Among these earliest settlers were Alec Thompson, Jim Young, Ed McBurnie, Pete Petersen, Mike Marshall, Hawthorne Marshall, Pete Jakeyson, Joe Robbins and Gus Alsen. Arriving early in 1929 were Paul Tilton, Eli Tilton, Carl Tilton, Roy McLean, Adolph Daulstrom, Bob Wilson and Roscoe Wadlow.
The first gardens were planted in 1929. These consisted of potatoes, turnips, carrots, parsnips, lettuce, radish, onions, Swiss chard, peas, beets, and cabbage and of course some annual flowers. Mrs. Mike Marshall had brought in some strawberry plants. These were set out along with Rhubarb roots. A caragana hedge was started as well as some perennial flowers including Sweet William and pansies.
The vegetable gardens of today are similar to the earlier gardens except that corn, beans, asparagus, celery, tomatoes and vines are included by some people. They grow some fruit or a large variety – Rhubarb, strawberries, raspberries, red-black currants, gooseberries and Saskatoons are favorites. Flowers are also favorites – both annuals and as well as some bulbs, gladiolus, and irises being favoured.
There has always been an abundance of wild fruits – wild strawberries, raspberries, Saskatoons, chokecherries and sand cherries. These are getting harder to find now that the prairie is being cultivated and the rougher land grazed by cattle.
The first ranch was started around 1926 at Wild Horses Lake, on the southern boundary by John Middleton. Loss of the cattle by lack of feed, severe cold and sickness ended this venture. In 1930 both Ernie Peterson and Jim Young began gathering a considerable herd of cattle but neither have a large ranch. The first cattle brought to Rose Prairie were for domestic use in 1928. Ed Morgan, Alex Thompson and Mike Marshall all had cattle and Ed Petersen also has a sizable herd of cattle.
Mrs. Morgan — Ed’s mother, owned the first chickens. In the first winter they roosted on the rafters of the house. These days most people order chickens by the hundreds from the different Hatcheries, but in 1928 chickens were scarce and very precious. Mrs. Morgan also owned the first cat.
Jim Young had the only sheep ranch. He started it in 1928 in the fall and fed sheep on hay that winter. Mr. Pete Jakeyson brought a ram on for Jim Young in a car — first car to be brought into Pose Prairie. They fed the ram snoose and cigarettes to keep him happy.
Pigs came the following year — 1929. Some bought young pigs from neighbouring districts. Mrs. Gray, a widow with 3 children, brought in two of the first. Frank Callison brought in a sow from Red Willow. She got out of her crate and walked all the way behind the covered wagon.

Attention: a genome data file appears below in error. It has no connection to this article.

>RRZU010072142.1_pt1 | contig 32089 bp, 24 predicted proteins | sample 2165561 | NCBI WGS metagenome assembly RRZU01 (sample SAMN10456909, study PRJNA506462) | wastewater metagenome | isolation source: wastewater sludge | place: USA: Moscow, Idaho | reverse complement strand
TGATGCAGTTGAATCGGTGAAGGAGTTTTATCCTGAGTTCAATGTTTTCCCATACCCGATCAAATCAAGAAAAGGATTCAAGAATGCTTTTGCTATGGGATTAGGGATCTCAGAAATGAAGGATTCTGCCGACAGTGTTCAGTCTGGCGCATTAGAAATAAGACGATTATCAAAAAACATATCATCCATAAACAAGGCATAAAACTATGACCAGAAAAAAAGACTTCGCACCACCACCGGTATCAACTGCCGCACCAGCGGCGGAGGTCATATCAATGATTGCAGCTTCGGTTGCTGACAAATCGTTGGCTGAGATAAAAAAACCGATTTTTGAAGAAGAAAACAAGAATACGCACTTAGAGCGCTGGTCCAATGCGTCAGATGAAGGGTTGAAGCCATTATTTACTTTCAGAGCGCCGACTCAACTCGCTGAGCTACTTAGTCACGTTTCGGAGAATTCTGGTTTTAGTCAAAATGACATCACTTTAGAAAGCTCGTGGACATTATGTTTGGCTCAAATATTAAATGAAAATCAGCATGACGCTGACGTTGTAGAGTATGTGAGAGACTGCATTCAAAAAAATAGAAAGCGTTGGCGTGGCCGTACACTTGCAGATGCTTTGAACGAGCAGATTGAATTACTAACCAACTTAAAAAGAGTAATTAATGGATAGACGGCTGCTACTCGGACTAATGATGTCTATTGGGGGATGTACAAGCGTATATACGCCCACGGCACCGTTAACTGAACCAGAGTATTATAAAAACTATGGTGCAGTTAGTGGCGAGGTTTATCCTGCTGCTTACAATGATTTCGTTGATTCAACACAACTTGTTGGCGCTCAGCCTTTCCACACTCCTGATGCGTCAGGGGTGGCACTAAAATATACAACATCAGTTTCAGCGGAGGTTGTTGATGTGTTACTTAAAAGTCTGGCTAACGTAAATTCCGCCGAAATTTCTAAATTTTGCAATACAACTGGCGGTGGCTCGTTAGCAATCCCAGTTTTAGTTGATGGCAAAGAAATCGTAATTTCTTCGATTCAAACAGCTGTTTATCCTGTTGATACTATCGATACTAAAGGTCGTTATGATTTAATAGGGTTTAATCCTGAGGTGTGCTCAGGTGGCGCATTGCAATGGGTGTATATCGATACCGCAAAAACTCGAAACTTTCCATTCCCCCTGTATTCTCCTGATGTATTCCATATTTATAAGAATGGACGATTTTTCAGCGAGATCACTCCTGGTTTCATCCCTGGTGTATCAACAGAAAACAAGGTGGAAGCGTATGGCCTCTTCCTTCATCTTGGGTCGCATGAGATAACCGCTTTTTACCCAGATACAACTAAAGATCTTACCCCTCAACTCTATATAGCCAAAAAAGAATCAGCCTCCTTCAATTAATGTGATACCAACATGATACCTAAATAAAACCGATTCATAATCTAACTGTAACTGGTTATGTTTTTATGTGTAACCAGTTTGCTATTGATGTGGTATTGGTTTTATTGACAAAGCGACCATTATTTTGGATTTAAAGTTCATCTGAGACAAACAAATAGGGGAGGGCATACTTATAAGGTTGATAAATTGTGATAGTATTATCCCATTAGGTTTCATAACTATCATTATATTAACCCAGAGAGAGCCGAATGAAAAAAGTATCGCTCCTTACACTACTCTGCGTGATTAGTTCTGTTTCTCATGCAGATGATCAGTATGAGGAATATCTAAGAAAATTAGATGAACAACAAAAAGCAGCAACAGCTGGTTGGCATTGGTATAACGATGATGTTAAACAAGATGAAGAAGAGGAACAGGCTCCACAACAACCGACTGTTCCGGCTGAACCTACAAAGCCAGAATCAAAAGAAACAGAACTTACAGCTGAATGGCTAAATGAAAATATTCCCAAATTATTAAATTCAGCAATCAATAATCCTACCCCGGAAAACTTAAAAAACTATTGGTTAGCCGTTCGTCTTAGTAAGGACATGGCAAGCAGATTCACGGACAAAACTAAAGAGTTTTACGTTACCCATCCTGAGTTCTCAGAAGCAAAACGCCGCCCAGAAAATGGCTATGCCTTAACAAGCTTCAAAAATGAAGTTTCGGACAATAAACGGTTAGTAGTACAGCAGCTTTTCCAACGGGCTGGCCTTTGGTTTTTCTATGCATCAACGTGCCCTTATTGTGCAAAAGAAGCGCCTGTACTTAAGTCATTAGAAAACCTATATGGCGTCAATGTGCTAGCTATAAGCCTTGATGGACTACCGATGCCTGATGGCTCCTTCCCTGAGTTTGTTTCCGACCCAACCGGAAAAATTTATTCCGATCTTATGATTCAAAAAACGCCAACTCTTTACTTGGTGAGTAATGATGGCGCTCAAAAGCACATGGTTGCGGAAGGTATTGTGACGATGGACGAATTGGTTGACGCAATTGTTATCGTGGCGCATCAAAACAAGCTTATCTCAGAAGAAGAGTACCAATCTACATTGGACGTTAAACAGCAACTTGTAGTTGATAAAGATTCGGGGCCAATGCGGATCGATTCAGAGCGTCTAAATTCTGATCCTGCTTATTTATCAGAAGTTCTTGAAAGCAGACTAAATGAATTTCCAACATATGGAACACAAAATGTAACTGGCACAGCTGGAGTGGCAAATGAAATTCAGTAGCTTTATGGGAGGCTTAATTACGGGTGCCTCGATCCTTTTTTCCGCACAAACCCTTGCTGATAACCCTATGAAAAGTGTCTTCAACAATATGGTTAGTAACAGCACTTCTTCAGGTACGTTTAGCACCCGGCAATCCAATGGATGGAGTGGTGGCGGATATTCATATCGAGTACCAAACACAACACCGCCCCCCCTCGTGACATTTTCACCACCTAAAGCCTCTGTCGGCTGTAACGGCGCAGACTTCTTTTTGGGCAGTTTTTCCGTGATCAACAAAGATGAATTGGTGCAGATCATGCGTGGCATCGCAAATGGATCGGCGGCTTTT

First dugout or dam was made by Joe Robbins in 1928. There were two good beaver dams —one at Alex Thompson’s and the other at Jim Stewart’s. The first picnic was held at Jim Stewart’s in the summer of 1929. All the settlers in the district attended this.
The first seed-drill was brought in by Mike Marshall in 1928 and the first binder by Bob Wilson in 1929. As there were no threshing machines, the grain was fed to pigs and chickens in bundle form. The first real threshing by machine was done from the stacks by Mr. Becher, from Stoddard Creek, in the winter of 1933.
The first grain was hauled to an elevator at Dawson Creek in sleighs by Mike Marshall, who had a grain-truck load of oats, and by Ed McBurnie who had a box of wheat (taking a load for Mike) in Dec. 1934. It was a cold drive of some 90 miles one way. They camped on the Peace River one night and the thermometer went down to 75 degrees below zero.
Rosco Wadlow bought some potatoes to eat on the way past Sexsmith in 1929. He planted some of the skins with eyes in them. They were a good, early red potatoes and are used extensively today.
Carl Tilton hauled the first hogs to Dawson Creek in a rubber-tired wagon. Hogs were fed for years on bundles of grain.
Robert Jamieson and his sons Albert and David owned the first grain-grinder and wood-saw outfit. For power to run the grinder and saw, they jacked up the back of their Model A Ford ‘pickup’ and used its engine.
The first fair – The North Pine Agricultural Fair – was held in Rose Prairie in 1930 or 1931.
Pigs sold for $5.00 – butchered, good shipping pigs – in 1935. Wheat sold for $0.25 a bushel and oats for $0.10. First Brome grass was planted by Jim Young, 1st Alfalfa by Jack Kane and the first Timothy by Bob Wilson in the early ‘30s’.
The first quarter section to be completely broken and cultivated was by Carl Wilson in 1943.